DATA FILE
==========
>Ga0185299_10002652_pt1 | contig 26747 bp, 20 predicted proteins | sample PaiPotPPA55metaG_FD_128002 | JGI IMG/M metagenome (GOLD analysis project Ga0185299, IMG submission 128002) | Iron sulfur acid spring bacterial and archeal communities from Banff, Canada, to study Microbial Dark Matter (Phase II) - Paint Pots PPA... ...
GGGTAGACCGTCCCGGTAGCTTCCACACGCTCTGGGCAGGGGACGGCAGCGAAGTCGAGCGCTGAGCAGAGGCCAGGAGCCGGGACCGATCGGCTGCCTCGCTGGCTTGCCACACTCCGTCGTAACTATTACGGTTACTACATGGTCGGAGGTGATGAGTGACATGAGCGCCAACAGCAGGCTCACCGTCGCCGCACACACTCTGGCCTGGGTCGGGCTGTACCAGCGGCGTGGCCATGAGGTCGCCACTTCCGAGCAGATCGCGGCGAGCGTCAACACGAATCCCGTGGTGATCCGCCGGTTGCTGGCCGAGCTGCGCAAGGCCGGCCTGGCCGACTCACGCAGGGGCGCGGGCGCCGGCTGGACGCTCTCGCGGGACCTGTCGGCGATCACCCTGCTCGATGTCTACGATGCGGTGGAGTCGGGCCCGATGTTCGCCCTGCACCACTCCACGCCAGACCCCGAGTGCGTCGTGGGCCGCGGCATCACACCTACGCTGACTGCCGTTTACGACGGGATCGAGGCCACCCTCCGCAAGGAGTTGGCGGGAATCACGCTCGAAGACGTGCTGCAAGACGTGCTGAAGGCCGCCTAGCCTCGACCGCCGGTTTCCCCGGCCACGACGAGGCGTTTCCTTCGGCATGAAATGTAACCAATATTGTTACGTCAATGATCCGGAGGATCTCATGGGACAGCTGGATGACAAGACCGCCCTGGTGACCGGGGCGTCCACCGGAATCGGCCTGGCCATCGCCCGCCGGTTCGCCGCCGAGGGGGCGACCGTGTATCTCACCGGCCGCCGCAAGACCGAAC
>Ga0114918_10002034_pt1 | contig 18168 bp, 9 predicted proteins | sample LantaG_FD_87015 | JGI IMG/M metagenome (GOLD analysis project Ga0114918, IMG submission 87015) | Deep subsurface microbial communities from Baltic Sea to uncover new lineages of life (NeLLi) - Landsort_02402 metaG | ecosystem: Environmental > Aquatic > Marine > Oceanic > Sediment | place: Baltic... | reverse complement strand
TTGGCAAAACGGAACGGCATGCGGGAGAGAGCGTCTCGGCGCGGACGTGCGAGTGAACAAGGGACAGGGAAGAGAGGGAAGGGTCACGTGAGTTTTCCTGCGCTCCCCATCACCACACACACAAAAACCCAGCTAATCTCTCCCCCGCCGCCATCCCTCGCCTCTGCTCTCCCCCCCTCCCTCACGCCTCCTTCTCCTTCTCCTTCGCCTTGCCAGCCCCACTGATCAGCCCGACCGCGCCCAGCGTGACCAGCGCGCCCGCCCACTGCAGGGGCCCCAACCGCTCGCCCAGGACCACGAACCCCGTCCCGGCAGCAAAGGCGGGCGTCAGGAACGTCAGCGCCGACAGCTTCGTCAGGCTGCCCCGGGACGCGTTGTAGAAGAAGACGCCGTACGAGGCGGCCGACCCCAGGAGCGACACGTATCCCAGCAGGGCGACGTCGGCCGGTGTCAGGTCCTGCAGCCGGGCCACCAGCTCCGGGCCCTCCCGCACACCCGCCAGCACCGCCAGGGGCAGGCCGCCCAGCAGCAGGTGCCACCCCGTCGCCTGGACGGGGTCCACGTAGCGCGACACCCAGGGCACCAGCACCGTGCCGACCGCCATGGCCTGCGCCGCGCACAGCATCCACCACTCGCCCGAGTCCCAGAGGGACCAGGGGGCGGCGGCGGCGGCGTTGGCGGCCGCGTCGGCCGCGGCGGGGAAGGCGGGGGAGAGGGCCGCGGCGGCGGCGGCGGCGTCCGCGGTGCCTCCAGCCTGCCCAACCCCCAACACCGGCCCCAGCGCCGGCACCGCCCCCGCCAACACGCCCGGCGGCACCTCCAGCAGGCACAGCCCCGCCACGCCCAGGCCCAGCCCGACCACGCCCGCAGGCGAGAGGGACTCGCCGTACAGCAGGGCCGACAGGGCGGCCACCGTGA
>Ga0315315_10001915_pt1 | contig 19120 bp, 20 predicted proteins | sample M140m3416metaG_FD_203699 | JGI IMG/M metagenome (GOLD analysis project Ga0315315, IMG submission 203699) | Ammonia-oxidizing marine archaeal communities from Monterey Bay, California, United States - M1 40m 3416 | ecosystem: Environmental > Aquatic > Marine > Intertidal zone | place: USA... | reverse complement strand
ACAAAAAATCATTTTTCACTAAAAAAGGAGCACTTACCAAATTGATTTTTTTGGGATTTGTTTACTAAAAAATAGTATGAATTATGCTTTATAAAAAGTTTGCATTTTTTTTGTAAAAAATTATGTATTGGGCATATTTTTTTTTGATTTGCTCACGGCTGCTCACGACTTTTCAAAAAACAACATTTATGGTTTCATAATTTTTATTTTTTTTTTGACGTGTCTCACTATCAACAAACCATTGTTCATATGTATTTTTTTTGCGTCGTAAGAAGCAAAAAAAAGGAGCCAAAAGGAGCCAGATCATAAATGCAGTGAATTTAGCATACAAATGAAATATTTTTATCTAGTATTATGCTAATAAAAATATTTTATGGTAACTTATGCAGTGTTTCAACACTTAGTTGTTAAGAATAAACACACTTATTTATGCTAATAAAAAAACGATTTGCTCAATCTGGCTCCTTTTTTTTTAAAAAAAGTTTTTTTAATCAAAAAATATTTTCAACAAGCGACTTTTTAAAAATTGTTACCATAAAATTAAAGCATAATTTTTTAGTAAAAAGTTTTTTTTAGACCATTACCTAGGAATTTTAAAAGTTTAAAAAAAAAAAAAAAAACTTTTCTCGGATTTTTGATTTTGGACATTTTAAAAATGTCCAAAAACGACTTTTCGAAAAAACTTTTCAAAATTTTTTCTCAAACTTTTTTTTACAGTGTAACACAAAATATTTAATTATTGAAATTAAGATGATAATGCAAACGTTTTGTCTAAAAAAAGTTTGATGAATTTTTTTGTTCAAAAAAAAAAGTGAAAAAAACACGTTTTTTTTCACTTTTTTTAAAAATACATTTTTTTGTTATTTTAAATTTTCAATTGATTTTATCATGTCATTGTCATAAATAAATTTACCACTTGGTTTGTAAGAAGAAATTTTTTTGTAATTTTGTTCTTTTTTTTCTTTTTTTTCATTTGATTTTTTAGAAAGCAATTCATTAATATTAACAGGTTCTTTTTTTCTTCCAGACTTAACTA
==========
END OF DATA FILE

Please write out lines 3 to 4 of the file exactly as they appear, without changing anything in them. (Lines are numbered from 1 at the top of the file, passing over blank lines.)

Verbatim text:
>Ga0114918_10002034_pt1 | contig 18168 bp, 9 predicted proteins | sample LantaG_FD_87015 | JGI IMG/M metagenome (GOLD analysis project Ga0114918, IMG submission 87015) | Deep subsurface microbial communities from Baltic Sea to uncover new lineages of life (NeLLi) - Landsort_02402 metaG | ecosystem: Environmental > Aquatic > Marine > Oceanic > Sediment | place: Baltic... | reverse complement strand
TTGGCAAAACGGAACGGCATGCGGGAGAGAGCGTCTCGGCGCGGACGTGCGAGTGAACAAGGGACAGGGAAGAGAGGGAAGGGTCACGTGAGTTTTCCTGCGCTCCCCATCACCACACACACAAAAACCCAGCTAATCTCTCCCCCGCCGCCATCCCTCGCCTCTGCTCTCCCCCCCTCCCTCACGCCTCCTTCTCCTTCTCCTTCGCCTTGCCAGCCCCACTGATCAGCCCGACCGCGCCCAGCGTGACCAGCGCGCCCGCCCACTGCAGGGGCCCCAACCGCTCGCCCAGGACCACGAACCCCGTCCCGGCAGCAAAGGCGGGCGTCAGGAACGTCAGCGCCGACAGCTTCGTCAGGCTGCCCCGGGACGCGTTGTAGAAGAAGACGCCGTACGAGGCGGCCGACCCCAGGAGCGACACGTATCCCAGCAGGGCGACGTCGGCCGGTGTCAGGTCCTGCAGCCGGGCCACCAGCTCCGGGCCCTCCCGCACACCCGCCAGCACCGCCAGGGGCAGGCCGCCCAGCAGCAGGTGCCACCCCGTCGCCTGGACGGGGTCCACGTAGCGCGACACCCAGGGCACCAGCACCGTGCCGACCGCCATGGCCTGCGCCGCGCACAGCATCCACCACTCGCCCGAGTCCCAGAGGGACCAGGGGGCGGCGGCGGCGGCGTTGGCGGCCGCGTCGGCCGCGGCGGGGAAGGCGGGGGAGAGGGCCGCGGCGGCGGCGGCGGCGTCCGCGGTGCCTCCAGCCTGCCCAACCCCCAACACCGGCCCCAGCGCCGGCACCGCCCCCGCCAACACGCCCGGCGGCACCTCCAGCAGGCACAGCCCCGCCACGCCCAGGCCCAGCCCGACCACGCCCGCAGGCGAGAGGGACTCGCCGTACAGCAGGGCCGACAGGGCGGCCACCGTGA